The Australian Competition and Consumer Commission blocked a proposed regional infrastructure sharing agreement between Telstra and TPG Telecom on fears of its long-term impact on prices and coverage, a decision the pair plan to appeal.

In a statement, the regulator’s commissioner Liza Carver outlined although there are some benefits to the floated deal, after assessment it deemed it likely to lead to lower competition and leave consumers worse off “in terms of price and regional coverage”.

Under the plan TPG Telecom will decommission or transfer mobile sites in regional and urban fringe areas to Telstra and give it access to most of its regional spectrum. TPG Telecom will gain access to Telstra’s network on a wholesale basis for a decade.

Among the perceived issues, Carver added that despite Telstra’s assertion additional spectrum would allow it to alleviate congestion in some areas: “It is unlikely that the proposed arrangements would materially improve Telstra’s ability to serve regional Australia.

“Instead, it would likely reduce the incentive for mobile companies to improve their service and coverage in regional areas,” she added.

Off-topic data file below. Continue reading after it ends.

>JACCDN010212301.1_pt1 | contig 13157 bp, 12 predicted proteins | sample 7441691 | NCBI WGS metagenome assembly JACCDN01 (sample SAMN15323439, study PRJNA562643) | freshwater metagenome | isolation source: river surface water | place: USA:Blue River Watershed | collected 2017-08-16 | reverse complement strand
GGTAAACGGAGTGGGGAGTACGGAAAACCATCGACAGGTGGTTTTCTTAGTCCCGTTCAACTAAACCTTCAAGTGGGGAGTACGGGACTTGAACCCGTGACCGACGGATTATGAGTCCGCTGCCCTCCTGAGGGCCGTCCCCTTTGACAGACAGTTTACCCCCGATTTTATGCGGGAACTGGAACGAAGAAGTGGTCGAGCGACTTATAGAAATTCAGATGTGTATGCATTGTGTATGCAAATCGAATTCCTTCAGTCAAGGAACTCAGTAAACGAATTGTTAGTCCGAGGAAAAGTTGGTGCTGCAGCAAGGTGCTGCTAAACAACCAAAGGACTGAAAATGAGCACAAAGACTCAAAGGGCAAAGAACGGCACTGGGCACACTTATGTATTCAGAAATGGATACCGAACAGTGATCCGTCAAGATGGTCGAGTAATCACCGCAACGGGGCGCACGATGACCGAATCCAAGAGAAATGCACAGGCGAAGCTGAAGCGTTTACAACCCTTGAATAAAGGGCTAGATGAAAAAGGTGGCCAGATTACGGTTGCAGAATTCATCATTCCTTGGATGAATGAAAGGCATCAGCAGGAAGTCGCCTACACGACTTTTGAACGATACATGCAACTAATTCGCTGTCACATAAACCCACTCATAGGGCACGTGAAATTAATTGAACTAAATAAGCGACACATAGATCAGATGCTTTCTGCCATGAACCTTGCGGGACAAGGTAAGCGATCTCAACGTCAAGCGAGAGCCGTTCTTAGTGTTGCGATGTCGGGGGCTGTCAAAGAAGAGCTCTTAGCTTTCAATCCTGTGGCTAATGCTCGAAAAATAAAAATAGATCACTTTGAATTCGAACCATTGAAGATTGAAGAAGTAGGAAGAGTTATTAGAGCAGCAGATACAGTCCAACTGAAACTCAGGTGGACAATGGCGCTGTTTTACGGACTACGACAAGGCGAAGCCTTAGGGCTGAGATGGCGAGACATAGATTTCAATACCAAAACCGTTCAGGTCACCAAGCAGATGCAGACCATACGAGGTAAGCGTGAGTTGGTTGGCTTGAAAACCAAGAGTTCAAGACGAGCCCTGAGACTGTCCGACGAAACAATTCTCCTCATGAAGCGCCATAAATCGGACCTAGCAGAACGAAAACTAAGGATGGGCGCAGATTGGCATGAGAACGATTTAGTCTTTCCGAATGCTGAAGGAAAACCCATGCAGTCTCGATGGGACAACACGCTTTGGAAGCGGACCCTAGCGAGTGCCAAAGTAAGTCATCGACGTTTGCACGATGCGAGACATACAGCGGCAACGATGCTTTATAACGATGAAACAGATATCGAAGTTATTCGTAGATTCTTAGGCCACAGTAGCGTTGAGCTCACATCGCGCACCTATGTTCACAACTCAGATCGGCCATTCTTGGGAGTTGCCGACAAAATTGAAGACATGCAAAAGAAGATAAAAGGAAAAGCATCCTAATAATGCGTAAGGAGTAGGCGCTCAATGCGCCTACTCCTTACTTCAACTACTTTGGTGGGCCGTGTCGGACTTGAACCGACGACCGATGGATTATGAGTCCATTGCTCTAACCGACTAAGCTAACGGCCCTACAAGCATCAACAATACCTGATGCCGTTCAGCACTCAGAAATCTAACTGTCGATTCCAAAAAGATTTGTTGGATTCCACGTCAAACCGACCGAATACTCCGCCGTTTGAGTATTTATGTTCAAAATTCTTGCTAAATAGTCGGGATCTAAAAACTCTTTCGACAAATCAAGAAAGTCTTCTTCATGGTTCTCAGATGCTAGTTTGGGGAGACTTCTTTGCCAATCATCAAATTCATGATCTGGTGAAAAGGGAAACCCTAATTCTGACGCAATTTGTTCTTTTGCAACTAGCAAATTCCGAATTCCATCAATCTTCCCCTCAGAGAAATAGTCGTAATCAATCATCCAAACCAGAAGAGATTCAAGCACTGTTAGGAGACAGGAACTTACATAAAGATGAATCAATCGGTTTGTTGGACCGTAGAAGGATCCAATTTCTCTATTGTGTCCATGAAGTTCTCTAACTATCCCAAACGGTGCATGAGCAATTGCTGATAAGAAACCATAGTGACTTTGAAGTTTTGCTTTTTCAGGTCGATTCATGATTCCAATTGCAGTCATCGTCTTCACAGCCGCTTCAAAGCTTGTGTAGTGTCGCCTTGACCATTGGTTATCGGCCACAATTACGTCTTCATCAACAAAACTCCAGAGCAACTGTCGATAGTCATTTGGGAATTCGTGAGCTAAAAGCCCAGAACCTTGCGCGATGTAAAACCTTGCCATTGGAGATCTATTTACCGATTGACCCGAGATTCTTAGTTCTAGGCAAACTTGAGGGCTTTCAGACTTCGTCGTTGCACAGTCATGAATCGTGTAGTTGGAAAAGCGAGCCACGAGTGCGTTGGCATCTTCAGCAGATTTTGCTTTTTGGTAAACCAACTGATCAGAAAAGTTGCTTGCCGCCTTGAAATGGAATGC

Concerns were also raised about strengthening Telstra’s existing spectrum position.

In separate stock exchange submissions, both operators indicated they will appeal the regulator’s decision.

Telstra CEO Vicki Brady called the ruling extremely disappointing, pointing to “overwhelming support” for the proposal from customers and community groups.

“This decision is a massive missed opportunity for the people, businesses and communities of regional Australia,” she added.

In its statement, TPG Telecom CEO Inaki Berroeta said: “We are disappointed the ACCC has chosen to ignore the overwhelming evidence submitted from leading economists, competition experts and regional communities outlining the benefits of the proposed arrangement to competition and consumer choice.”

Vocal critic of the proposal Optus welcomed the rejection, stating it was a “win for Australians”.